• Oh I adore having my hair brushed! *Sigh* It is the way to my heart =) With 3 girls, I am often adorned with the 25 hair clips and various other accessories you mentioned. LOL They want me to keep them in ALL day….even when we go out in public =S Yeah…..I’m a bad mother, because that just does not happen. I am too vain =P I also like reading, and reading to my girls. Today a reader….tomorrow a leader. One of my favorite quotes.

  • I too recommend looking at Sonlight’s book lists. Just get on their website. I still love all things Beverly Cleary.

  • I’ll second “From the Mixed-Up Files of Mrs. Basil E. Frankweiler.”

    My youngest son used that book for his “Grocery Bag Live Book Report” in 5th Grade We had a great time collecting all the “props” to put in the bag .. from a matchbox school bus to an angel Christmas ornament.

    BTW … he got an “A” and the class rated his book as the one they were most inspired to go read after all the students gave their reports in class.

  • Dee Dee,

    Yesterday my daughter came home from college to get something. I asked her to fix my hair for me (she puts it up in a way that I cannot do right). As she was doing it, I told her about how my sister and I used to comb, brush, roll, pin, curl her grandmother’s hair.

    Yes, touch is a beautiful love language. . . we all need it!

  • When I was teaching 3rd grade, my students LOVED The Chronicles of Narnia! They also loved: Because of Winn Dixie and The BFG.

  • Caddie Woodlawn is an excellent novel, another compelling young female protagonist in an American Pioneer setting; the book won a Newberry in 1936.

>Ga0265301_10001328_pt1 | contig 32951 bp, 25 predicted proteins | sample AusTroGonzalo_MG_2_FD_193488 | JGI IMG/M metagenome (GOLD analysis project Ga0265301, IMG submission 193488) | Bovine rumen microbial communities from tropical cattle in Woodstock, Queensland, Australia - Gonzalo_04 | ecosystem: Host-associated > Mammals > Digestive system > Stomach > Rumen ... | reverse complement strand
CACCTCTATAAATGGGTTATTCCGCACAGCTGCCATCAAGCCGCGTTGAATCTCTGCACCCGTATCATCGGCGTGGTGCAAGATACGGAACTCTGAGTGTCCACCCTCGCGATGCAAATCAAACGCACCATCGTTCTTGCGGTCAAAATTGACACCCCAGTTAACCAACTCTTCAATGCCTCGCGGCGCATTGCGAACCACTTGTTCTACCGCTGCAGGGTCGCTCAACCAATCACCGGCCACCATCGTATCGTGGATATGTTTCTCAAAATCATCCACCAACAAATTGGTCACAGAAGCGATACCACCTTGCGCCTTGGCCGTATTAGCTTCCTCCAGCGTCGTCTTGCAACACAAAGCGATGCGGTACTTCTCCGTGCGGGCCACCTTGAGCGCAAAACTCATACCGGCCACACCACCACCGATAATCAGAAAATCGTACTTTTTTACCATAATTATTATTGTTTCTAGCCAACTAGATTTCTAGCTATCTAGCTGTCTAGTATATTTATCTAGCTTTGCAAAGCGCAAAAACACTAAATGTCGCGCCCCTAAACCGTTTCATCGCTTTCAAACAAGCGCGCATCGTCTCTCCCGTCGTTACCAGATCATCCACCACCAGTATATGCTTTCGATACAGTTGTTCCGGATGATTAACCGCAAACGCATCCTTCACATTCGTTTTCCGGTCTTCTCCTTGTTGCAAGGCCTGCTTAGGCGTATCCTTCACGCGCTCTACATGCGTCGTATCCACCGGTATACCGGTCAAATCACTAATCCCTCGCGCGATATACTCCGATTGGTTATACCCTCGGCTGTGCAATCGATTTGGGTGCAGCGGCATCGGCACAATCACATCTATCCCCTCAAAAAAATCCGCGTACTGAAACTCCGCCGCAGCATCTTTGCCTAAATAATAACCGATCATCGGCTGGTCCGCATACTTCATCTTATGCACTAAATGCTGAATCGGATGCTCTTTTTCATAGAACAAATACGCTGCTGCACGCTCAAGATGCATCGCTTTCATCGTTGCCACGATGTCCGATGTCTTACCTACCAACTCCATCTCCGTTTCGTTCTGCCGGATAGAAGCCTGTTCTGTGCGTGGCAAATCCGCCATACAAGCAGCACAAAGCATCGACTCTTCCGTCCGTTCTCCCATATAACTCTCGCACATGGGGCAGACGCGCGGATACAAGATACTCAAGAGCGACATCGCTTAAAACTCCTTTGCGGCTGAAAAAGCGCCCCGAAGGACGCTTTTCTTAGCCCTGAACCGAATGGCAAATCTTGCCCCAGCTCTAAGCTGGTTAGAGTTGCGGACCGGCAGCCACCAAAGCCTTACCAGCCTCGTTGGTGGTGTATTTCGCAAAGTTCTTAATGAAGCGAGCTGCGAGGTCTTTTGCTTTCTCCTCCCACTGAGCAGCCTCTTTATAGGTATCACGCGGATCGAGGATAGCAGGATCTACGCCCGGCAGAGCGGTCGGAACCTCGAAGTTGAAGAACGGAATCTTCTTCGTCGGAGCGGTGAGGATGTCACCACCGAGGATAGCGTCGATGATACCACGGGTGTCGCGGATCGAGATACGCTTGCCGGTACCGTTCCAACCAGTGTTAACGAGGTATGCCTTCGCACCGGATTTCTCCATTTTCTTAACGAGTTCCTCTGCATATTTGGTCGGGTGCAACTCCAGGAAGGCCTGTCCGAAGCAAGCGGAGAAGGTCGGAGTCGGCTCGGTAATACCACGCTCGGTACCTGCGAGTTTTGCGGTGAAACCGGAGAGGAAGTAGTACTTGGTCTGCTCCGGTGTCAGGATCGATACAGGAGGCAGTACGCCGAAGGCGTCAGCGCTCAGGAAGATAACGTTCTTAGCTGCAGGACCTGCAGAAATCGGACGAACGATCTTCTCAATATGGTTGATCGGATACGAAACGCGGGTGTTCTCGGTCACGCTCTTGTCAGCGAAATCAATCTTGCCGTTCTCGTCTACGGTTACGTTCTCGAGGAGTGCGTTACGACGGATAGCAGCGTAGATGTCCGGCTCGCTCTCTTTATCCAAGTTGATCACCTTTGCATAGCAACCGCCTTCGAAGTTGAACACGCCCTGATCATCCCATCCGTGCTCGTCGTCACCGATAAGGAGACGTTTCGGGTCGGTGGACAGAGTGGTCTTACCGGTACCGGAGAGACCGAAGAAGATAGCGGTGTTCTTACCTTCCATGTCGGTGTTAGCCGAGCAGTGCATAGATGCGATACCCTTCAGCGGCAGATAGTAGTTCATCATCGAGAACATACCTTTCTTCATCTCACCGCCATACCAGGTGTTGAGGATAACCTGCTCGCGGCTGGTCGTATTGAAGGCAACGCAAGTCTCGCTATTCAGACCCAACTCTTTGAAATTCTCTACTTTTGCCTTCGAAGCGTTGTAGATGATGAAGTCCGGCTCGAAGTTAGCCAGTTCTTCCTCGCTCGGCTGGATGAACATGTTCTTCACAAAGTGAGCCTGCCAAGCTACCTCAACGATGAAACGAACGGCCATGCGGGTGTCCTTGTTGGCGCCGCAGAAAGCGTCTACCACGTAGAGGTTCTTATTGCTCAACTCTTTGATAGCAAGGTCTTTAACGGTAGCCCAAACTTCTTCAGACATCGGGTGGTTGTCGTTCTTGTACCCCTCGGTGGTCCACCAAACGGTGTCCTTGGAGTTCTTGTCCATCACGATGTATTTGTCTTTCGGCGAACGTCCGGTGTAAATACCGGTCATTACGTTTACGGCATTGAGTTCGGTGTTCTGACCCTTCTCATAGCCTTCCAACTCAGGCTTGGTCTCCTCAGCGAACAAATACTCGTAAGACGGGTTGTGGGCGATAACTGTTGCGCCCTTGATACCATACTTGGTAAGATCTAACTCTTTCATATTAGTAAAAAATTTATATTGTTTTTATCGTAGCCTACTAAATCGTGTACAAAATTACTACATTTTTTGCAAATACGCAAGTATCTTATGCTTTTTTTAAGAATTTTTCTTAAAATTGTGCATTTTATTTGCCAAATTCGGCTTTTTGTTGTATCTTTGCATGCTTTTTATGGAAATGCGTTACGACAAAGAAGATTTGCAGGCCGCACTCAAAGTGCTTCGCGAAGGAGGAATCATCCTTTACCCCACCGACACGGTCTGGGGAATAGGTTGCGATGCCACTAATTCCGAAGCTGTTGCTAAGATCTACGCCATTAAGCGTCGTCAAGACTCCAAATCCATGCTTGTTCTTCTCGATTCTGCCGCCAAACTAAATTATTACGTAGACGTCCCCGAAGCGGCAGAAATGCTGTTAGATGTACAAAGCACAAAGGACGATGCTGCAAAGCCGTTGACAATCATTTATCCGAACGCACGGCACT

-The Enormous Crocodile, Roald Dahl
    -Roland the Minstrel Pig, William Steig
    -Dr. DeSoto, William Steig
    -Sylvester and the Magic Pebble, William Steig
    -anything by Beatrix Potter
    -Angelina Ballerina books
    -stories by James Herriot (I haven’t read much of his works, we have one in children’s book form and though it’s long and the language is sometimes unusual, they have enjoyed it since they were quite young.)

  • Well, I TOTALLY could have written the first sentence of this post. And believed it as well.

    I also love to have my hair played with. My kids used to do this when they were small…sigh…the good ole days.

    Now, books. As a librarian, I love all the ones mentioned above but my latest favorite is “The Incredible Journey of Edward Tulane”. You will LOVE IT.

  • Mrs. Piggle Wiggle, The Magic Tollbooth, A Lion to Guard Us, Sarah Plain and Tall

    Books are a great thing!! I love to read…but so far have been struggling to get both kiddos to love it too.

  • I love having my hair brushed, too. My 10-month old only pulls on it, though. 🙂

    I love to read to my son, mostly board books, he gets bored before too long. 🙂

  • Best read-aloud book of ALL time: “Summer of the Monkeys” by Wilson Rawls.

  • The Miraculous Journey of Edward Tulane by Kate Decamillo;
    The Penderwicks by Jeanne Birdsall;
    The Penderwicks on Gardham Street, also by Birdsall;
    the Kit Kittredge series (American Girl); Mr. Popper’s Penguins by Richard & Florence Atwater.

  • Oh, I just couldn’t resist adding another favorite. So many are already listed, but you must read Kildee House by Rutherford G. Montgomery and Barbara Cooney. I laughed so hard reading it aloud to the family that hubby had to take the book away and finish for me. Boys will really like the parts about the skunks!

  • Oh, I had forgotten Mr. Popper’s Penguins. love it

    Anything by Patricia Polacco …she’s great. Picture books….but what she packs into them.

    Cythnia Rylant..great author.

  • The Pollyanna series – all written by different authors, but REALLY easy, page-turning read.
    Louisa May Alcott stories: Little Women, 8 Cousins, Little Men, etc
    Chitty Chitty Bang Bang
    Chronicles of Narnia series (in the OLD order: starting with Lion, Witch and the Wardrobe) – listen to them in the car on CD’s by Focus on the Family. GREAT versions – my 5 yo LOVES them.
    Wizard of Oz books – better than the movie

    Is that enough? 🙂

  • I loved Strawberry Girl and the Ramona series. Enjoy the chick bonding!

  • Hi, DeeDee, it’s me – Karen. We met awhile back – I was that crazy homeschooling mom who kept gushing about your blog. 😉